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Scanning tunneling microscopy and cyclic voltammetry study of self-assembled 3,3′-thiobis(1-propanesulfonic acid, sodium salt) monolayers on Au(111) electrodes. / Liu, Yung Fang; Krug, Klaus; Lin, Pin Chun; Chiu, Yong Da; Lee, Yuh-Lang; Dow, Wei Ping.

In: Journal of Physical Chemistry C, Vol. 115, No. 15, 21.04.2011, p. 7638-7647.

Research output: Contribution to journalArticle

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AU - Krug, Klaus

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N2 - Self-assembled monolayers (SAMs) of 3,3′-thiobis(1-propanesulfonic acid, sodium salt) (TBPS) on Au(111) electrodes have been characterized by scanning tunneling microscopy and cyclic voltammetry in aqueous perchloric acid solutions. TBPS exhibits an adsorption behavior typically observed for dialkyl sulfides including intact adsorption and low coverage phases with molecules predominantly lying flat on the surface. On the other hand, an untypical chemical bond and well-ordered domains were determined which resemble the characteristics of alkenethiol SAMs. When the adlayer was prepared at its open circuit potential (OCP), a (6 × 3√3) TBPS adlayer phase was observed at potentials E > 0.7 VRHE in TBPS-free electrolyte. At more cathodic potentials, the adlayer transforms irreversible to a disordered phase. In contrast, in situ STM studies in TBPS-containing electrolyte reveal a very complex, potential-dependent adsorption behavior. With increasing electrode potential, the structure of the adlayer transforms in sequence from a disordered phase σ, to a low coverage stripe phase α, to a high coverage stripe phase β, and finally to a disordered aggregate phase σa. The reverse cathodic sweep shows transitions from σa to β, back to σa, and to an ordered adlayer phase ω. All of these phases significantly differ from the (6 × 3√3) phase and are not transient phases at OCP. This behavior is attributed to the influence of the electrode potential on intermolecular and molecule-substrate interactions as well as on the TBPS coverage. Furthermore, the cathodic deposition of Au-TBPS complexes results in the formation of Au islands with fractal morphology.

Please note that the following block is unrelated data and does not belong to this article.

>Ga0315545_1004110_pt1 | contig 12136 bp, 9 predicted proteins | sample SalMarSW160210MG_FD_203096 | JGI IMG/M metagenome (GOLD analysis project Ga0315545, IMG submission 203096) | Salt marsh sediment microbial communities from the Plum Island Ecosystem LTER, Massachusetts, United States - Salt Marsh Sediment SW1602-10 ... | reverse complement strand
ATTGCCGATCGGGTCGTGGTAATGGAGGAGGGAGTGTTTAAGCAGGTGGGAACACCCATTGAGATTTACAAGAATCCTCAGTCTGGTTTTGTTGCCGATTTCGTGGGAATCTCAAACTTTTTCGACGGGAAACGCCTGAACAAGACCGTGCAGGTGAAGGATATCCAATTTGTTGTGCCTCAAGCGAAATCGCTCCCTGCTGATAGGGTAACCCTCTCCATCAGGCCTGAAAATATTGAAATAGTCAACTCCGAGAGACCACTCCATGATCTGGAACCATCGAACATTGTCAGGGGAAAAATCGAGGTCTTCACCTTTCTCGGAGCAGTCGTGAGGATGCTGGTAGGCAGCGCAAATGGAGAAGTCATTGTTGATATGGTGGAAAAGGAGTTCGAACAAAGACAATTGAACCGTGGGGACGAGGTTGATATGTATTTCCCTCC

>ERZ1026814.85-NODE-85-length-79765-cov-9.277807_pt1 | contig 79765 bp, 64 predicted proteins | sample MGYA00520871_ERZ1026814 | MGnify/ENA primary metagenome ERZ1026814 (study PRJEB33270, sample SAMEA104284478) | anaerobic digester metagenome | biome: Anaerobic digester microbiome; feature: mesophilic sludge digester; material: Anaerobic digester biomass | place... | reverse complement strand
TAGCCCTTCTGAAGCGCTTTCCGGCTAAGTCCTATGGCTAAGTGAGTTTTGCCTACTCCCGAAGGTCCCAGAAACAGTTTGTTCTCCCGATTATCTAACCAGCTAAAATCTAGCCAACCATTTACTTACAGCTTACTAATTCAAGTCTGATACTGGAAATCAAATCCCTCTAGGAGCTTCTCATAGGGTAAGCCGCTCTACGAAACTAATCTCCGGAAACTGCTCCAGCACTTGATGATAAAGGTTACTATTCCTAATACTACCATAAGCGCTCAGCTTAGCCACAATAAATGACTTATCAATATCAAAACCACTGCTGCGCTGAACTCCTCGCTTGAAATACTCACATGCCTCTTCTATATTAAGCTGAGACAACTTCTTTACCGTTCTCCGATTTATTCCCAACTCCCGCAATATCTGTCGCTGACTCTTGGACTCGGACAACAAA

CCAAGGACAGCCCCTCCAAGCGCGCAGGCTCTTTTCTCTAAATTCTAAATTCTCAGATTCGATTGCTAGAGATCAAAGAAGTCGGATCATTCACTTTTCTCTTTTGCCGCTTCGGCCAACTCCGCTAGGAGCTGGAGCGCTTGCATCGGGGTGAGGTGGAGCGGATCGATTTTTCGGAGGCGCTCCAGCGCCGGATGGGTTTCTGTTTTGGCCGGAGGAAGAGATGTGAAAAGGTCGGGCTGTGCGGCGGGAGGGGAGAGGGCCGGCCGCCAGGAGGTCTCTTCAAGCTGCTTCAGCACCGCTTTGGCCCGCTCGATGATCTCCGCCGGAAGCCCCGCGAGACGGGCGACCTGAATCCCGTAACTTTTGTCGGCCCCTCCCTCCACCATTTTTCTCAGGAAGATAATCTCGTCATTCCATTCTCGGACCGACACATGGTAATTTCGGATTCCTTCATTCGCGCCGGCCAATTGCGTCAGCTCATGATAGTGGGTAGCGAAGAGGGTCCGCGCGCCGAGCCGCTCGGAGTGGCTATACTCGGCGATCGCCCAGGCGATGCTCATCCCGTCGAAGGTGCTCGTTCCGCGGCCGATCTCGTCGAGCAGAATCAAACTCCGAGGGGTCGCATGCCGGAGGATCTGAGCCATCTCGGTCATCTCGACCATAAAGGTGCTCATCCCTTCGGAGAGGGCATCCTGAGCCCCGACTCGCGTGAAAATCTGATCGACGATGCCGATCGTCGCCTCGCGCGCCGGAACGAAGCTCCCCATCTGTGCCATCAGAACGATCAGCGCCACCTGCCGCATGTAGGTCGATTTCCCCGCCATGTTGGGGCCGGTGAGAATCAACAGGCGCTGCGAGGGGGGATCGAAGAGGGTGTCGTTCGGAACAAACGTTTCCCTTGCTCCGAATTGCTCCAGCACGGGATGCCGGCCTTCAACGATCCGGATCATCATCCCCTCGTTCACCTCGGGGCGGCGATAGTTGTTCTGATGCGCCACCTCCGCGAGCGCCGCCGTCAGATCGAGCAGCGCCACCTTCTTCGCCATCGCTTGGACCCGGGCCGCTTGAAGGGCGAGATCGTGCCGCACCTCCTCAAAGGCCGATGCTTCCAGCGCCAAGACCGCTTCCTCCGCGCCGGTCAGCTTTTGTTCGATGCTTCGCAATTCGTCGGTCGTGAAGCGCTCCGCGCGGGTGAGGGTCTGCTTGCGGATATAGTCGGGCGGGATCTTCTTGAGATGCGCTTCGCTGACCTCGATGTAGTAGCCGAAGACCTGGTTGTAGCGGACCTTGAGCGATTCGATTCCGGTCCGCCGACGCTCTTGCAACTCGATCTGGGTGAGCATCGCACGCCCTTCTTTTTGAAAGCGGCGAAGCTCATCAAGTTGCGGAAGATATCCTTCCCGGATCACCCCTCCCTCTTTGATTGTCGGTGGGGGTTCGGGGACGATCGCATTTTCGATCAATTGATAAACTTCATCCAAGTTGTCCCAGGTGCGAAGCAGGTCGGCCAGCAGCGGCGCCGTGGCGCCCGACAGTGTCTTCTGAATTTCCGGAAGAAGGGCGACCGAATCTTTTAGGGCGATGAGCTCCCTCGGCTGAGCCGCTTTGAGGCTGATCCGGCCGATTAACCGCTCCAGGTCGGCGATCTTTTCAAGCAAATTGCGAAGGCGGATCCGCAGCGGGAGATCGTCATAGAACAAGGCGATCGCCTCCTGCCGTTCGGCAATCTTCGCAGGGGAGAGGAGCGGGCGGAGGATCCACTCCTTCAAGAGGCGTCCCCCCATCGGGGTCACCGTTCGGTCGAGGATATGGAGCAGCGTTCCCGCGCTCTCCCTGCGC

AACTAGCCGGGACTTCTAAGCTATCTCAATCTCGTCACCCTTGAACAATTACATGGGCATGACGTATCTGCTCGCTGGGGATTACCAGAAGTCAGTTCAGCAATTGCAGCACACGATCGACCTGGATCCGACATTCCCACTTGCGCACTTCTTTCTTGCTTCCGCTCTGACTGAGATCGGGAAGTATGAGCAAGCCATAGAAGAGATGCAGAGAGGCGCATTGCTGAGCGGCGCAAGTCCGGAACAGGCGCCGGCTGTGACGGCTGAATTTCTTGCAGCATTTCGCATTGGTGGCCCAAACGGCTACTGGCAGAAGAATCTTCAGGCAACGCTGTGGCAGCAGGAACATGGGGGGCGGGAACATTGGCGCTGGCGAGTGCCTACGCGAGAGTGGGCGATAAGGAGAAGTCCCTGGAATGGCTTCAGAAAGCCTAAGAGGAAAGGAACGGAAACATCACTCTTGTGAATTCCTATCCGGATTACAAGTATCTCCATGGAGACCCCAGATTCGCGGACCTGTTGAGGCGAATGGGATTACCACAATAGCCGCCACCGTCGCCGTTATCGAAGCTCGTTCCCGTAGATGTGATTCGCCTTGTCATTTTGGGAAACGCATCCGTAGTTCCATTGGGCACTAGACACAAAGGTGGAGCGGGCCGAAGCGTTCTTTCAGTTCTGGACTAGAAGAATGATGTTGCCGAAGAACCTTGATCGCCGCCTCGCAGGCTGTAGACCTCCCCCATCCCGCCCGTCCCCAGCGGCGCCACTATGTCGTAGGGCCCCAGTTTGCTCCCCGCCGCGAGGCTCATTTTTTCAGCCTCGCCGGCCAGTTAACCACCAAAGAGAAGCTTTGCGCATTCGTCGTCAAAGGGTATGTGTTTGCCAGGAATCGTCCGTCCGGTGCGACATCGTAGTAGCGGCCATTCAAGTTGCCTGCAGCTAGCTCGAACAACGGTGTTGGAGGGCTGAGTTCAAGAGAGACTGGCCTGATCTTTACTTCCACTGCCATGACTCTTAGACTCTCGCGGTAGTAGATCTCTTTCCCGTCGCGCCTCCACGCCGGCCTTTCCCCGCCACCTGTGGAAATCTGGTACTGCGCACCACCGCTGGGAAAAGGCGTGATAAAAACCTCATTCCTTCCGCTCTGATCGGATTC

AB - Self-assembled monolayers (SAMs) of 3,3′-thiobis(1-propanesulfonic acid, sodium salt) (TBPS) on Au(111) electrodes have been characterized by scanning tunneling microscopy and cyclic voltammetry in aqueous perchloric acid solutions. TBPS exhibits an adsorption behavior typically observed for dialkyl sulfides including intact adsorption and low coverage phases with molecules predominantly lying flat on the surface. On the other hand, an untypical chemical bond and well-ordered domains were determined which resemble the characteristics of alkenethiol SAMs. When the adlayer was prepared at its open circuit potential (OCP), a (6 × 3√3) TBPS adlayer phase was observed at potentials E > 0.7 VRHE in TBPS-free electrolyte. At more cathodic potentials, the adlayer transforms irreversible to a disordered phase. In contrast, in situ STM studies in TBPS-containing electrolyte reveal a very complex, potential-dependent adsorption behavior. With increasing electrode potential, the structure of the adlayer transforms in sequence from a disordered phase σ, to a low coverage stripe phase α, to a high coverage stripe phase β, and finally to a disordered aggregate phase σa. The reverse cathodic sweep shows transitions from σa to β, back to σa, and to an ordered adlayer phase ω. All of these phases significantly differ from the (6 × 3√3) phase and are not transient phases at OCP. This behavior is attributed to the influence of the electrode potential on intermolecular and molecule-substrate interactions as well as on the TBPS coverage. Furthermore, the cathodic deposition of Au-TBPS complexes results in the formation of Au islands with fractal morphology.